Ethereum’s co-founder Vitalik Buterin has stated current fees are now enough by themselves to cover estimated staking rewards.
“For the last week ethereum tx fee revenue has exceeded most estimates of what PoS validator rewards will be,” Buterin said.
Miners are currently receiving more than 2,000 eth in fees, worth about half a million dollars a day.
That’s on top of the 13,700 eth they receive through block rewards, with the plan being for miners to eventually be fully replaced by stakers.
According to Buterin estimates are for stakers to receive about 2,000 eth a day, with fees now reaching that level by themselves.
“This is an important milestone for economic sustainability,” he said, echoing Gregory Maxwell who popped the champaign at the very peak in December 2017 when bitcoin fees reached the level of the block reward.
The suggestion is that this proves a crypto with a fixed issuance limit can still pay for its security through fees.
“The internet of money should not cost 5 cents a transaction. It’s kind of absurd,” Buterin said just days before Maxwell celebrated back in December 2017 and just days before ethereum itself reached the capacity limit.
“Oh I still agree with that. It’s why we’re working on rollups and sharding. A transaction inside the Loopring zk rollup costs under $0.01 even with the high gas fees,” he said.
When exactly sharding is to be expected is very unclear except that it will be years not months. For now they could increase capacity to at least match bitcoin’s 2MB of data every ten minutes, with eth currently running at the equivalent of 1MB of data.
However ethereum devs are now saying on-chain capacity shouldn’t be increased with Peter Szilagyi stating “I personally would advise against raising the gas limit.” The gas limit being eth’s version of the blocksize limit.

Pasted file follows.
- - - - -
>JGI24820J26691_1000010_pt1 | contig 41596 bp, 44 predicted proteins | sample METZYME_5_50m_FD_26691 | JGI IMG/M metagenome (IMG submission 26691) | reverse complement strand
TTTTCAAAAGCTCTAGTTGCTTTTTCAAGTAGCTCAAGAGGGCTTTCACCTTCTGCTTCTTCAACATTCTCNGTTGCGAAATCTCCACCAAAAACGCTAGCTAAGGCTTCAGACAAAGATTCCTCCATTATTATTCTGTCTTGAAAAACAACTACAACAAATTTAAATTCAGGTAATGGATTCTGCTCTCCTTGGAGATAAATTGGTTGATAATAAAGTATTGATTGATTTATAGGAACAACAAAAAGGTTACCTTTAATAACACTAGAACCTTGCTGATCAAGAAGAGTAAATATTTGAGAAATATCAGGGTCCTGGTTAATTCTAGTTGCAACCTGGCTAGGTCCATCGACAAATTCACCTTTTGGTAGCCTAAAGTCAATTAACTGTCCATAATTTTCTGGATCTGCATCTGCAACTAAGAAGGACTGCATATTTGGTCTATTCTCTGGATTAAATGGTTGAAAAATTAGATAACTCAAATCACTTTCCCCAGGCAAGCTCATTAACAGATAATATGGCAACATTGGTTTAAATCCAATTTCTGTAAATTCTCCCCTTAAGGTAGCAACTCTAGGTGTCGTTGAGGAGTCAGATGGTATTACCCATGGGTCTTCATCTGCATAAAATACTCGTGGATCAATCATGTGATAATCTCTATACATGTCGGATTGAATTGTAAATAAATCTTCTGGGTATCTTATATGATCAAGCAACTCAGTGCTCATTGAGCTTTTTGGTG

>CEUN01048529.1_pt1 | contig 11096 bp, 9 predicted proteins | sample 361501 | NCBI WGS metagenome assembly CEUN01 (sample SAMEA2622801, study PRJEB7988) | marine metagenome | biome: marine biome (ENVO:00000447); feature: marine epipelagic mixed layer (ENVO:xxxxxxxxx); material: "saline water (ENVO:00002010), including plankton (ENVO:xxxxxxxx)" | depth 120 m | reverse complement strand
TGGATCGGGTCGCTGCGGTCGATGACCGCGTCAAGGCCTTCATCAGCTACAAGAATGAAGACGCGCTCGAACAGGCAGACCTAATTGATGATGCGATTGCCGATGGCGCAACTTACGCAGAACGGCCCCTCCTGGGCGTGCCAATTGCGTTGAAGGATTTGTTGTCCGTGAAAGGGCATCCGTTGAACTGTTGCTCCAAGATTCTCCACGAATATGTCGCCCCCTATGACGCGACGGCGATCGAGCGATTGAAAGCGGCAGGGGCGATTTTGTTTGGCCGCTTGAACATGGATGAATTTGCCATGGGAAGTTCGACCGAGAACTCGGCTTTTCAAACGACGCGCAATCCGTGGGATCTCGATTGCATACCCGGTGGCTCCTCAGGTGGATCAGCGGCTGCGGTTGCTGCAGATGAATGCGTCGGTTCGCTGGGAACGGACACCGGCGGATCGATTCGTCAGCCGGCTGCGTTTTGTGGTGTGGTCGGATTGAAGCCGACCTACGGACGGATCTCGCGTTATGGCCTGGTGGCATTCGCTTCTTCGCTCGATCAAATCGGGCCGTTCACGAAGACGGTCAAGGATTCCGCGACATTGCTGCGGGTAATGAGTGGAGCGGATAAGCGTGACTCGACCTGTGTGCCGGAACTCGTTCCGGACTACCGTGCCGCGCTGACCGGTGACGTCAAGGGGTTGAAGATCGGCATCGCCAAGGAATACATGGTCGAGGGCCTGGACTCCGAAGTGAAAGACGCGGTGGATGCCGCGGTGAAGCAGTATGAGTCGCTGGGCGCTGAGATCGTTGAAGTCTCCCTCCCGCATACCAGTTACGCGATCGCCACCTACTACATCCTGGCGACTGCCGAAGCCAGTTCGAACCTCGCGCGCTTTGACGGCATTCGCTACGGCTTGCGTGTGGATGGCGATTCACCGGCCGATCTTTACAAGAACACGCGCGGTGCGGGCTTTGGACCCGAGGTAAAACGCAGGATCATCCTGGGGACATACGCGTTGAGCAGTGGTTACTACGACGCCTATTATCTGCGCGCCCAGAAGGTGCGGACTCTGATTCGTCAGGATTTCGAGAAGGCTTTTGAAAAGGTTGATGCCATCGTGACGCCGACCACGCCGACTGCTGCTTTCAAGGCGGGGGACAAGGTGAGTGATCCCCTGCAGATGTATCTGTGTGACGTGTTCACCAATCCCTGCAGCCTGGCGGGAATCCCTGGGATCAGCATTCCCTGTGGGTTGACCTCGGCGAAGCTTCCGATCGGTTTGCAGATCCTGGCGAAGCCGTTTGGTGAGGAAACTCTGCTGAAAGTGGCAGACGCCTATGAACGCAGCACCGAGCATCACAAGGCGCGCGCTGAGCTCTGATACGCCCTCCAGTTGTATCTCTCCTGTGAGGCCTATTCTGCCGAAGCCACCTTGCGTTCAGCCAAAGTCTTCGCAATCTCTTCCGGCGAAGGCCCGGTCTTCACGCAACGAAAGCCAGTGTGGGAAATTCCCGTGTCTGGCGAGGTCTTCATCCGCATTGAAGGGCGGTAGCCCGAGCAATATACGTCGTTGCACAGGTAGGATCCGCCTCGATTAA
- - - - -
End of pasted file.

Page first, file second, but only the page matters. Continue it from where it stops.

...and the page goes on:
Ethereum has been running at that limit for now years, with some 85,000 transactions currently waiting to move.
Smart contract transactions are now getting fairly expensive, and even for simple transactions fees are rising, with the average fee per transaction in general currently being 60 cent.
Ethereum therefore can’t easily accommodate many new users even at the current price level, which is some 85% below the peak, let alone at the price of say $1,000.
Bitcoin fees have been rising too, but they do have available capacity, it’s just that entities need to upgrade and take advantage of the available methods.
In addition bitcoin fees are a bit more complex in that you have to account for inputs, which then would put the fees at around $1, a level probably set by miners themselves regardless of capacity.
Plus of course bitcoin is half way to the peak, instead of way down to the bottom like eth, and nonetheless still has available capacity and may well increase it further.
While on eth this is already at its limit, with usage seemingly now at or near the peak price levels, but price isn’t anywhere near that peak because of the considerable inflation which requires usage to increase as otherwise price falls if usage remains the same.
As they can’t or won’t increase capacity, however, they’re now implying higher fees are a good thing. So making eth as it stands not really an alternative to bitcoin but more just a smart contracts platform.